? I cop to some laziness -- like fourth degree -- here. The whole "underachiever/overachiever" distinction is a fast and easy way to take inventory of a player and it seldom gets us far. In the case of both Ferrero and Roddick, I use it to stress that although they won a major early in their early 20s (both in the same summer, in fact) and were never were able to back it up, we should not frame their career in terms if disappointment and failure.

Jon, just laughing really hard at an old memory. My husband was in medical school when Abracadabra came out and he always sang the leading line but followed it with "I want you to be my cadaver." Is that a better line→ -- Laura R. Arnold, Md.

? Nice. Though I'm sure not everyone finds this funny...

Jon, I read last week's mailbag when I got to work on Thursday morning. I've now had Abracadabra in my head for the last seven hours. I'm sorry to say that this might be the end of me reading your columns, it's been fun. Cheers. -- Thrifty, Adelaide, Australia

→ The age-old cure for the "Ear worm."

Shots, miscellany

→ Here's the WTA's State of the Union address.

→ Amy of Philadelphia: "Here's the story of the Basel final between Roger Federer and Juan Martin del Potro, told in the form of animated GIFs."

→ An Andy Murray book for your Christmas list.

? Mike from Boston has this week's encounter with a pro: "Thought I would share a quick story about driving Jim Courier for the Champions Series. Last Friday I worked as a volunteer driver for the latest Champions Series Tennis event in Boston. A hectic rental car situation that morning resulted in me having to drive Jim Courier in my Honda Accord '85 coupe. With this as my first duty of the day, I was quite nervous about his expectation/reaction to the situation (and also wishing I had vacuumed the interior of my car). Upon relaying our mode transportation to Jim, he simply replied, "That's fine, it doesn't matter to me. I could ride on a moped, as long as we get there." That reaction (or non-reaction) put me very much at ease, as he was incredibly polite, very laid back, and thankful for my efforts throughout the day. In addition to some of the event staff and commentating team, I also had the opportunity to drive the co-owner of the organization which puts on the event; Courier is the other owner. His name was Jon, and he too was very kind and quite funny.... Their respect and kind treatment during our short interactions really made me feel genuinely appreciated, despite my small role. It was a great experience overall and I am so glad they bring big tennis names into a market like Boston, even for just one night."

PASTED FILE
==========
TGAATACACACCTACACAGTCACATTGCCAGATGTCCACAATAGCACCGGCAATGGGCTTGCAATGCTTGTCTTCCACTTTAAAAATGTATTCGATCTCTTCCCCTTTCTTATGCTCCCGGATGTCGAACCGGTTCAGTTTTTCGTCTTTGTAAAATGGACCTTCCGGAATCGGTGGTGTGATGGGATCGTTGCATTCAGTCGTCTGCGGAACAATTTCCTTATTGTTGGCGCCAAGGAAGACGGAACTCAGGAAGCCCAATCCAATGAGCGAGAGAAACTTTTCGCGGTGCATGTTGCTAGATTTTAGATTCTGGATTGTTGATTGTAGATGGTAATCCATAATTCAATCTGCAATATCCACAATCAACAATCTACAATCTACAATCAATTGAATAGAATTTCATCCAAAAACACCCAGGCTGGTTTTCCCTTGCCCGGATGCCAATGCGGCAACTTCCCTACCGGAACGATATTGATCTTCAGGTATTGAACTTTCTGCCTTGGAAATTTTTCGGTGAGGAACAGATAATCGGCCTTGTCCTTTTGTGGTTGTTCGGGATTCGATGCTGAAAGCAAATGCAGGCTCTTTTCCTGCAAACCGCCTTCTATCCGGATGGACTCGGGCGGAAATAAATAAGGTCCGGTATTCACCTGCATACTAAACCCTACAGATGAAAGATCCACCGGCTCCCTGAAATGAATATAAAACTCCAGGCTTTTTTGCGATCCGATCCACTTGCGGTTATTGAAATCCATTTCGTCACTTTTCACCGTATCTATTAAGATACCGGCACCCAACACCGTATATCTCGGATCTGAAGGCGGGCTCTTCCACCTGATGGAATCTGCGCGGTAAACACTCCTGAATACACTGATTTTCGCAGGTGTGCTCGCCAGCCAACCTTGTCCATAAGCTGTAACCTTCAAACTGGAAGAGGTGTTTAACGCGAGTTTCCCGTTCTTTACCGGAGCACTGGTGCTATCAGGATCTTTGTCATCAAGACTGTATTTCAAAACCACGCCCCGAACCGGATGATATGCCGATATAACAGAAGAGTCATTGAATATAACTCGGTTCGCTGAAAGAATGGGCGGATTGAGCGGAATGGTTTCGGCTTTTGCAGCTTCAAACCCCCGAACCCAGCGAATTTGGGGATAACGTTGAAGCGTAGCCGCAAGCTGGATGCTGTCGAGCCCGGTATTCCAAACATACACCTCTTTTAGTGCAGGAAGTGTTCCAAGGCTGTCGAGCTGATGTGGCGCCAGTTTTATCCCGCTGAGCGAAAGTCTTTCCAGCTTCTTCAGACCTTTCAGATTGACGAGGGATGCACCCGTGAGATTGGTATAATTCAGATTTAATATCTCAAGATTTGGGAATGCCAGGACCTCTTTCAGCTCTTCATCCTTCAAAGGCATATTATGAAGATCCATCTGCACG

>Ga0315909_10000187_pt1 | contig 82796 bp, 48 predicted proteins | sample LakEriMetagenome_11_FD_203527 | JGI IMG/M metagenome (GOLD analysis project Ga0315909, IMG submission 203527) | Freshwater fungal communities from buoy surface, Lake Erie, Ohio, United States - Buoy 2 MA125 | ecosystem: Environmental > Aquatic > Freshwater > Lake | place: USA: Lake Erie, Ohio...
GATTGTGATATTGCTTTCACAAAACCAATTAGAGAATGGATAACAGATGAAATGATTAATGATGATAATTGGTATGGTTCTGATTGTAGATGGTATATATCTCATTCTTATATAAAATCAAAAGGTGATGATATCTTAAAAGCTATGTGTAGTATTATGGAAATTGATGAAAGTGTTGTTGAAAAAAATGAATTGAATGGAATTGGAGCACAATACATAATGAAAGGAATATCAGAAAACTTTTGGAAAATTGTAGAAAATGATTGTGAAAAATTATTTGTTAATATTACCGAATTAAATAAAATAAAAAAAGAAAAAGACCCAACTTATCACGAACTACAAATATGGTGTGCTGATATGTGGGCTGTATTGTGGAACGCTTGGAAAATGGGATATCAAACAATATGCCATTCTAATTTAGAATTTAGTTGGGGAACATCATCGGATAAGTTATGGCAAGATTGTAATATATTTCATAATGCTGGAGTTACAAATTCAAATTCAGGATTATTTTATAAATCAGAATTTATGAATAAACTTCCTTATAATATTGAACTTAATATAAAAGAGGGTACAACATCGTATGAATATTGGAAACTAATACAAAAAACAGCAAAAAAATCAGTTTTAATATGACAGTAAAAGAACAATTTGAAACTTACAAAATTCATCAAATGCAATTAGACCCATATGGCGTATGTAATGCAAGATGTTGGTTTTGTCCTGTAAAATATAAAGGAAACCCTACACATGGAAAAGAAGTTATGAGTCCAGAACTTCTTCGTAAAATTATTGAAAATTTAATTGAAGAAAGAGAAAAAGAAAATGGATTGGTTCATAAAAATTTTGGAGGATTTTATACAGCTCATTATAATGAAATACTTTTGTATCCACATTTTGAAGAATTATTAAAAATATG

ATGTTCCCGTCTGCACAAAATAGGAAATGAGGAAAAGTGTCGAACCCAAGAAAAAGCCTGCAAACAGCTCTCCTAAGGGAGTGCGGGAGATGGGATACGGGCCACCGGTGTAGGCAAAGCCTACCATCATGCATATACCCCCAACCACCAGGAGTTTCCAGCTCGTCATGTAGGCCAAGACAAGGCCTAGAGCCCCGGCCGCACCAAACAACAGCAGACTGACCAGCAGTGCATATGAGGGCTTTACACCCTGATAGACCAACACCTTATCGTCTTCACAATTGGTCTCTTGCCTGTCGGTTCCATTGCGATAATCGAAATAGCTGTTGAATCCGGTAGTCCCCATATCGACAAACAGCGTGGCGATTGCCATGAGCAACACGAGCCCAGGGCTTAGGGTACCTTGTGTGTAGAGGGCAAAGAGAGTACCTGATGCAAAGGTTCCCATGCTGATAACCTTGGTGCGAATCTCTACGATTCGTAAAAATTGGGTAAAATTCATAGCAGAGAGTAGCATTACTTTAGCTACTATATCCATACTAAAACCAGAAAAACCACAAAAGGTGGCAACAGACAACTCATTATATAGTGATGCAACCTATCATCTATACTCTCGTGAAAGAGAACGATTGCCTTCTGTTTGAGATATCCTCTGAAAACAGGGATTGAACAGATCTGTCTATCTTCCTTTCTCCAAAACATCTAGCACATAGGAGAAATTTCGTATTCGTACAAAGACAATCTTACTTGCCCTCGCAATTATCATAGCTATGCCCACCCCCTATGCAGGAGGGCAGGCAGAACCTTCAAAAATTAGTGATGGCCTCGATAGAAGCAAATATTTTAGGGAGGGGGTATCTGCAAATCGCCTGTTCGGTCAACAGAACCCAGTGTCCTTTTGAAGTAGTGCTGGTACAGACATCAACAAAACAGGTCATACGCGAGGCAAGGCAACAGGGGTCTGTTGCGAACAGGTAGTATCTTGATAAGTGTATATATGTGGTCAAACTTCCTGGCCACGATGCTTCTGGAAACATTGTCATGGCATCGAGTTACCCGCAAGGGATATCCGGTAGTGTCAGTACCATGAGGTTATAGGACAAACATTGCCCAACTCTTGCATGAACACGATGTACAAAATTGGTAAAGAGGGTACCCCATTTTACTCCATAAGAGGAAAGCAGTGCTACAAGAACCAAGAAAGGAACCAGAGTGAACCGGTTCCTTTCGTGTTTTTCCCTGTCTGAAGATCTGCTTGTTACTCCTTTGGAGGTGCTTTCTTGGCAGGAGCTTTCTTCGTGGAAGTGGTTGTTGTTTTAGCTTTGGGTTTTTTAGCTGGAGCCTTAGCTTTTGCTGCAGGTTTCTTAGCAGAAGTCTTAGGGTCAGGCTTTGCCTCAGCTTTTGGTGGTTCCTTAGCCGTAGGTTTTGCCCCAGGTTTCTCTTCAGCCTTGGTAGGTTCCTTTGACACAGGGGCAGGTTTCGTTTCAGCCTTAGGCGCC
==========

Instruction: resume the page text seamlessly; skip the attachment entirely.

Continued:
? Robert S. of New Orleans: "Bruno Soares has now ended two former world number ones' careers this year. Not only did he and Makarova beat Kim Clijsters in her last professional tennis match (mixed doubles with Bob Bryan in the second round of the U.S. Open), he and Peya beat Juan Carlos Ferrero in his last match (doubles with Ferrer in the semifinals of Valencia)."

→ Here's Susannah of Edmonton: "For the long-lost twins file: Jon Gosselin (of "Jon and Kate plus 8") and Bjorn Phau."

Have a great week everyone!